In Parashat Mattot, Mosheh is commanded to lead Bnei Yisrael in a war of revenge against Midyan, who had previously seduced Bnei Yisrael to sin and caused a plague. Hashem’s words to Mosheh are, “Nekom Nikmat Bnei Yisrael MeiEit HaMidyanim Achar Teiaseif El Amecha,” “Take vengeance for Bnei Yisrael from the Midyanim; afterward you will be brought in unto your people (i.e., pass away)” (BeMidbar 31:2). Why is the war connected to Mosheh’s death? Furthermore, why is Mosheh’s death contingent on his leading Bnei Yisrael in the war? It seems that this war could be accomplished by any leader of Bnei Yisrael!
The Ketav Sofer explains that a king who leads a war of revenge has one of two possible motivations. It could be that he genuinely loves his subjects and wants to defend them and take vengeance for them. It is also possible, however, that he simply wants to strengthen his own kingship. Since he cannot be a strong king without subjects, he must defend his subjects and, through wars of revenge, prevent other nations from continually attacking them.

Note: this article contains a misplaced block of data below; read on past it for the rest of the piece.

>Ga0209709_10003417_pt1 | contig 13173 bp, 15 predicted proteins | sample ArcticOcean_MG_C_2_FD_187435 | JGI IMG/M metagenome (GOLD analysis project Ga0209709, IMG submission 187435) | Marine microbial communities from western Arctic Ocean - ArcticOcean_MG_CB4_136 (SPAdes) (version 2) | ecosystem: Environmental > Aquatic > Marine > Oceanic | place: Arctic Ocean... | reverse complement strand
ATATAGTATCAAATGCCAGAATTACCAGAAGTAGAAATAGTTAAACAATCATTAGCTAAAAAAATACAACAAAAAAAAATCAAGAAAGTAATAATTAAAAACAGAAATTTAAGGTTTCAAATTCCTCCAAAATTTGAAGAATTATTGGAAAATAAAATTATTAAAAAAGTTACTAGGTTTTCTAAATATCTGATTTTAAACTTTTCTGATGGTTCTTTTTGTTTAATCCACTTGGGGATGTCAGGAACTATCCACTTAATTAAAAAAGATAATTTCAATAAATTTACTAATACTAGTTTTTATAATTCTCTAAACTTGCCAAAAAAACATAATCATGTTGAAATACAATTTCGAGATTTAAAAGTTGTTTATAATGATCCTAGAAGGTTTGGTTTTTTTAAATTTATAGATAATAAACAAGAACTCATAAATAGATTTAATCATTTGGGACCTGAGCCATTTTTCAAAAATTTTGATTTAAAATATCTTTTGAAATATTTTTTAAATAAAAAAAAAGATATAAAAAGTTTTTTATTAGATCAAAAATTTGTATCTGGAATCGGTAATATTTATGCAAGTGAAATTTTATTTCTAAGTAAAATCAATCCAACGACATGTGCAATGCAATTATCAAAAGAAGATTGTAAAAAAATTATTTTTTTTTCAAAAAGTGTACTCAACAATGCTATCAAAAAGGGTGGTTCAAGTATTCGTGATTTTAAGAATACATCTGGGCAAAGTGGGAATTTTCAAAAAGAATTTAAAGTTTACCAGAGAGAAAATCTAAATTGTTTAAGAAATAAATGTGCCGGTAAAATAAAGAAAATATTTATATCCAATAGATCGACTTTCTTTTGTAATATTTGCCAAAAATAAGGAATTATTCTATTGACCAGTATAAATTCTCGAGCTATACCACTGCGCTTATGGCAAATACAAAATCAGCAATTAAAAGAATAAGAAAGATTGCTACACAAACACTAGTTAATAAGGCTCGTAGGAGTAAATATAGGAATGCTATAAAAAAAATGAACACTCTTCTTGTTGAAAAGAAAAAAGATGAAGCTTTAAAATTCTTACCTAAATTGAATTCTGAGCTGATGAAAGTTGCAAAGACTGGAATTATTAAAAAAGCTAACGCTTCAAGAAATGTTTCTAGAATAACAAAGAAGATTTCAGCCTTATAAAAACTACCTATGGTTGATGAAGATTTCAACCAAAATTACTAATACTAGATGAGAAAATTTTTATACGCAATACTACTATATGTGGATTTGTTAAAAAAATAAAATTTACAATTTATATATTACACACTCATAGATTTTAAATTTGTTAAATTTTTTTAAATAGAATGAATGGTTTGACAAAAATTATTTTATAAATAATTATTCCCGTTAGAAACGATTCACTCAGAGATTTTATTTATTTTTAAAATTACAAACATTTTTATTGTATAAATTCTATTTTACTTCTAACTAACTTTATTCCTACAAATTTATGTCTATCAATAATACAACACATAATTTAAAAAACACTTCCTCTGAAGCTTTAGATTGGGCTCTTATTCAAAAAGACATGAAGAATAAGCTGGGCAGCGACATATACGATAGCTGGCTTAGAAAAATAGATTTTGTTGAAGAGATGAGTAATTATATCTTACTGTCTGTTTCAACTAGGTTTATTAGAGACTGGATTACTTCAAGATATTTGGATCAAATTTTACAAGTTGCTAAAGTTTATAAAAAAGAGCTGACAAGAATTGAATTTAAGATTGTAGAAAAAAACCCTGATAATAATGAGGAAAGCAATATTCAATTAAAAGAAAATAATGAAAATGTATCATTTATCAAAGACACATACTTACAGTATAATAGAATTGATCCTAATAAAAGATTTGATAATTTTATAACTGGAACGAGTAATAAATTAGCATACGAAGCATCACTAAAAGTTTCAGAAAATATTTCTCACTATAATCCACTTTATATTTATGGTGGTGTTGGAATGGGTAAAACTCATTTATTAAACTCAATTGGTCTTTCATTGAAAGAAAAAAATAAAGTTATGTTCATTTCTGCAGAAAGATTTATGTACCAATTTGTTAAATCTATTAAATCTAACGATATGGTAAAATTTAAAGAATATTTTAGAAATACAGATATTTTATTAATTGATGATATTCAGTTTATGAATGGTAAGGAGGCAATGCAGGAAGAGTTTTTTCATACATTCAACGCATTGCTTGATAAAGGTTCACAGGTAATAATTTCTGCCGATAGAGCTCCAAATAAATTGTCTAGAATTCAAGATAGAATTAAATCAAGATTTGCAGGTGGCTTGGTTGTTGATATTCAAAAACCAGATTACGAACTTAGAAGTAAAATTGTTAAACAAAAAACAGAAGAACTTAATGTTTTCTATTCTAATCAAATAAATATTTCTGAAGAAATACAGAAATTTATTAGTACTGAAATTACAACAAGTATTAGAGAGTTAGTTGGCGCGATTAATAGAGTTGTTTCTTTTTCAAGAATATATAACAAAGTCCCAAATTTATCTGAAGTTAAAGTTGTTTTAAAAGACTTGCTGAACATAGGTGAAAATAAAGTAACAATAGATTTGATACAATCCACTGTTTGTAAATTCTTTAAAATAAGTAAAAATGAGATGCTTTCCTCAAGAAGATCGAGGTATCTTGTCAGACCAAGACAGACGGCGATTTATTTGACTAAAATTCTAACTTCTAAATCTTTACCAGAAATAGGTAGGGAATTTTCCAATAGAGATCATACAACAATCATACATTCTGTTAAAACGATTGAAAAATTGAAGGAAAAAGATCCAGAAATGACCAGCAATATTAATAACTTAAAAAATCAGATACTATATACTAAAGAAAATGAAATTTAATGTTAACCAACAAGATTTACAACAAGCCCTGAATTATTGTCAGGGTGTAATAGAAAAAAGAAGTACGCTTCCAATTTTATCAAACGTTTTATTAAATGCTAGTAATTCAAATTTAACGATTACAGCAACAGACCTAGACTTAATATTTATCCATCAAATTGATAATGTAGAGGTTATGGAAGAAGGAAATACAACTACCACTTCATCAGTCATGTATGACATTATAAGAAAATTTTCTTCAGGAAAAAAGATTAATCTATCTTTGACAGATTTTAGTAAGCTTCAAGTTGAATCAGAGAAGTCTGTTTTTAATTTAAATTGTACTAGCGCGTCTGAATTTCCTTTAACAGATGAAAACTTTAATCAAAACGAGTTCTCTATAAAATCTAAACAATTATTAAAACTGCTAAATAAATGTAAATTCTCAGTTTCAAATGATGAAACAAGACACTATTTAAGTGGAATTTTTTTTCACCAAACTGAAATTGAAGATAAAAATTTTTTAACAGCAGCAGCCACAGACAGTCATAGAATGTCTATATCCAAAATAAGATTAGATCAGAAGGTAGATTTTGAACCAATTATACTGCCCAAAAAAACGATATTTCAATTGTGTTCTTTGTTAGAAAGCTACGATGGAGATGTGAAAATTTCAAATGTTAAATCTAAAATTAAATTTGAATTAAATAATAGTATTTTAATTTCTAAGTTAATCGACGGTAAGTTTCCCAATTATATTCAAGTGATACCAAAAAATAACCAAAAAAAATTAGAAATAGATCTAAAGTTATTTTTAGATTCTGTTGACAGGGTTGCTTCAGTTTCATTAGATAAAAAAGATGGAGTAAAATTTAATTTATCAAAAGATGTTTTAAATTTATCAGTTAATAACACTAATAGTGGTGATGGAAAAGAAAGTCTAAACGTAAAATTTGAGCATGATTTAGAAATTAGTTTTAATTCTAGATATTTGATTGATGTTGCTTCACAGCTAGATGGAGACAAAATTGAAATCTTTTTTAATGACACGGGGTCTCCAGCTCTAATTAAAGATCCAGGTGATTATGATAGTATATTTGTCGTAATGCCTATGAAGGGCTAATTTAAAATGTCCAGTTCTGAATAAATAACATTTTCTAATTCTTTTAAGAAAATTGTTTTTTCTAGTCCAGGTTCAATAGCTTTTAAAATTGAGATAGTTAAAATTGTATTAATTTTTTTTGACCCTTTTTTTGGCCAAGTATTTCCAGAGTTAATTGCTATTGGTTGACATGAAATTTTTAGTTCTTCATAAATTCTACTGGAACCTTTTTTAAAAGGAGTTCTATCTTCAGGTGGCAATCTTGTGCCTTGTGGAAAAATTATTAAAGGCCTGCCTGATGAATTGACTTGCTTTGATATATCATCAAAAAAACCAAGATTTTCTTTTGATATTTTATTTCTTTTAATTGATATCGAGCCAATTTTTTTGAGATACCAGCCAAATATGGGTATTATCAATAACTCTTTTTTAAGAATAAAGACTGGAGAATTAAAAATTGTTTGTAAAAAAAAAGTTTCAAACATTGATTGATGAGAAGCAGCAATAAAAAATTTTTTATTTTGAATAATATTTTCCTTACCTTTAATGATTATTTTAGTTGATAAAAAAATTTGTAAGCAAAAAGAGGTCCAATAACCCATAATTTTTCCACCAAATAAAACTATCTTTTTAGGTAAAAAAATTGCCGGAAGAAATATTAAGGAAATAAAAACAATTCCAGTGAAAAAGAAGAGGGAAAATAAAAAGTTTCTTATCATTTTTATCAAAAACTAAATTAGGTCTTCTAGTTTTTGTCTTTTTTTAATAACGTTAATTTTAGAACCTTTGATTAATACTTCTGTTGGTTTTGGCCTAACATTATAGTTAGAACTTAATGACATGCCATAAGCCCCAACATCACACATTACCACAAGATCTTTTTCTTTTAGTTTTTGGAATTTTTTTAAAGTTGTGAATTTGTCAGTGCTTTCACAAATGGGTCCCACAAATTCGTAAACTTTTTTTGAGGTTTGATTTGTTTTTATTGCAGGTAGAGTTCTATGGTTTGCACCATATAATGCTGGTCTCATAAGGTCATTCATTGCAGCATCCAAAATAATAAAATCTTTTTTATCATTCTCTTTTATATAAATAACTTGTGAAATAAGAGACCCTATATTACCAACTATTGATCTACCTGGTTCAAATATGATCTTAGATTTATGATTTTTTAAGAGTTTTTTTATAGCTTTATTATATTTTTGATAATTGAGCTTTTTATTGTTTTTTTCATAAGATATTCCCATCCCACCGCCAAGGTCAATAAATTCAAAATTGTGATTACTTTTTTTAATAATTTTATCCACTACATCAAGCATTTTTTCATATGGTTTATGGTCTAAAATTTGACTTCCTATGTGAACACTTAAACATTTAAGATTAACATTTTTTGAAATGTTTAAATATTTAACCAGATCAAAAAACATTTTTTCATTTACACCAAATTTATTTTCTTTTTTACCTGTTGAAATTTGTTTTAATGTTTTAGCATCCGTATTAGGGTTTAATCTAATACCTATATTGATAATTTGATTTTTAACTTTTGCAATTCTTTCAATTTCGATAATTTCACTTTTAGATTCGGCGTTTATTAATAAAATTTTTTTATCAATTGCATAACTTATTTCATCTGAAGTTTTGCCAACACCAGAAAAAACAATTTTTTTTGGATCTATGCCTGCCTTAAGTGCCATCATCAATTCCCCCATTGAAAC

Bnei Yisrael could have viewed Mosheh as having either motivation. Hashem told Mosheh that his death was contingent on the war so He could prove to Bnei Yisrael Mosheh’s true motivation. If Mosheh was interested in strengthening his own kingship, he would certainly delay the war. Immediately staging the war would quicken Mosheh’s death and end his kingship instead of strengthening it. Yet this is exactly what Mosheh does. He truly loves Bnei Yisrael and wants to take vengeance for them even when such action will kill him.
It is important to go out of one’s way to prove one’s true good motivations. It is human nature to misunderstand other humans, and misunderstandings of motivations can lead to unnecessary hate between two parties. Just as Hashem connected a war to Mosheh’s death to prove Mosheh’s good intentions, we should act kindly towards those who could have misunderstood us to clarify our good intentions. Only then will there be complete Achdut among Klal Yisrael.